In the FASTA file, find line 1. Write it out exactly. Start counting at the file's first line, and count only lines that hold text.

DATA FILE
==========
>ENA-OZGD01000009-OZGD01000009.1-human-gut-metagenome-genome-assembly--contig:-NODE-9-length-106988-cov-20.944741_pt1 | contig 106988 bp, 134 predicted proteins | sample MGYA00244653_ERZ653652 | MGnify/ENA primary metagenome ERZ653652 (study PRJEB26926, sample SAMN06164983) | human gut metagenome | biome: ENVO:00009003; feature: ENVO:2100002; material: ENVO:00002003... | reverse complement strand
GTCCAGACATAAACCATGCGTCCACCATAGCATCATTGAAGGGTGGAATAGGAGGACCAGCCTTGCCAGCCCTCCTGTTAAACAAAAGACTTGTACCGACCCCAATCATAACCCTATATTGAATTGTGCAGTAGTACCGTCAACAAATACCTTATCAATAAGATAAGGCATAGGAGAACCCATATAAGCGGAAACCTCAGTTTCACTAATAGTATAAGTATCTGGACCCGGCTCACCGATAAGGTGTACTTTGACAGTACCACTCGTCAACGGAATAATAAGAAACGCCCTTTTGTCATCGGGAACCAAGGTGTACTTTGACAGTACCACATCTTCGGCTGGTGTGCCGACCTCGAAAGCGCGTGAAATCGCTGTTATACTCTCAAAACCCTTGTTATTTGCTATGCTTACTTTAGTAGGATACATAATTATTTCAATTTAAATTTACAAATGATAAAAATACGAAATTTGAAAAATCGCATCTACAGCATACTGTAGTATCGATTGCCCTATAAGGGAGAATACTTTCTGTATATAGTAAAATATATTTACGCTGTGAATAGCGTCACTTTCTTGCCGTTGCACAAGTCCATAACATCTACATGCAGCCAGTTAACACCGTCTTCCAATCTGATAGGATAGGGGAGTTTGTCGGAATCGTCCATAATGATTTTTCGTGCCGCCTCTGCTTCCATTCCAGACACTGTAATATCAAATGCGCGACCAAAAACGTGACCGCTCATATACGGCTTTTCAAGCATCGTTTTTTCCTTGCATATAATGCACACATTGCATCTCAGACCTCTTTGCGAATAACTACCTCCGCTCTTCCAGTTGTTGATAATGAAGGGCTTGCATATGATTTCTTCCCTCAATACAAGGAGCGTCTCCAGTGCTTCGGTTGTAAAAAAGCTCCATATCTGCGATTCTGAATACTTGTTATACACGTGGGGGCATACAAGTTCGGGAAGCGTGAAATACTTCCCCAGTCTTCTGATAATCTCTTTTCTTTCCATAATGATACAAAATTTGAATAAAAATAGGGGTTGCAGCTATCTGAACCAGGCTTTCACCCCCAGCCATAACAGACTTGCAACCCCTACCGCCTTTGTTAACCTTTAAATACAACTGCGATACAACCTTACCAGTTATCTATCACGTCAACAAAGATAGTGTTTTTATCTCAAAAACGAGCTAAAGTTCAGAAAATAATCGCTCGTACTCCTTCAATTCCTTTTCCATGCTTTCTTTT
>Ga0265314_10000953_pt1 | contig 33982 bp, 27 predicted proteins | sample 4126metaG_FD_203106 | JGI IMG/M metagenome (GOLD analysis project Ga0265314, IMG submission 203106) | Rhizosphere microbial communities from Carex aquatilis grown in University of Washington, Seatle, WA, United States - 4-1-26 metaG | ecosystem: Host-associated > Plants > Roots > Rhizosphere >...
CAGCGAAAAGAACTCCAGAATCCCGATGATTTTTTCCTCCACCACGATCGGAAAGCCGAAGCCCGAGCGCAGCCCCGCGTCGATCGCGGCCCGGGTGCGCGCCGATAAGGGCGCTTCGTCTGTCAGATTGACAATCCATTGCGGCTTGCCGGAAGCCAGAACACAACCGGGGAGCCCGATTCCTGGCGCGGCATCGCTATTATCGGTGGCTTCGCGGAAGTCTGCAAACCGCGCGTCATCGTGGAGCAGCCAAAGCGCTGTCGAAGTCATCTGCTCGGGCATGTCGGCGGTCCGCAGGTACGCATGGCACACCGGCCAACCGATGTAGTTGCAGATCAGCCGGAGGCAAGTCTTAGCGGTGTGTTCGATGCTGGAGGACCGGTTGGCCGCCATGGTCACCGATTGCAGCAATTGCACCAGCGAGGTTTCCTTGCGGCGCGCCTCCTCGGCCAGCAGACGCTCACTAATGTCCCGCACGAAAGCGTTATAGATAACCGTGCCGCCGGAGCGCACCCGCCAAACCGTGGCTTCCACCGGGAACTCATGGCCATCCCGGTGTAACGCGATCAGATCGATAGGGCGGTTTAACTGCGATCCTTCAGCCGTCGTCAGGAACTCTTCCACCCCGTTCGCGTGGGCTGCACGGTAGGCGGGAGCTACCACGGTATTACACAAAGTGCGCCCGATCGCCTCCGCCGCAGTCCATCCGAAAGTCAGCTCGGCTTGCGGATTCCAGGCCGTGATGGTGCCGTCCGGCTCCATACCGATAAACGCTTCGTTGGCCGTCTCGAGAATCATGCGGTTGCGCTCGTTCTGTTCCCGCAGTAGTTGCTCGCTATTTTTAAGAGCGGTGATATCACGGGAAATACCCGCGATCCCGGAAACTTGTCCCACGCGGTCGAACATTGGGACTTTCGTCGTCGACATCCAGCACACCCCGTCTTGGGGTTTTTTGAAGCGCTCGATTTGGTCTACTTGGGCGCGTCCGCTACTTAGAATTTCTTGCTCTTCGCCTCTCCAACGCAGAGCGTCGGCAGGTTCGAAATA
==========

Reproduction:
>ENA-OZGD01000009-OZGD01000009.1-human-gut-metagenome-genome-assembly--contig:-NODE-9-length-106988-cov-20.944741_pt1 | contig 106988 bp, 134 predicted proteins | sample MGYA00244653_ERZ653652 | MGnify/ENA primary metagenome ERZ653652 (study PRJEB26926, sample SAMN06164983) | human gut metagenome | biome: ENVO:00009003; feature: ENVO:2100002; material: ENVO:00002003... | reverse complement strand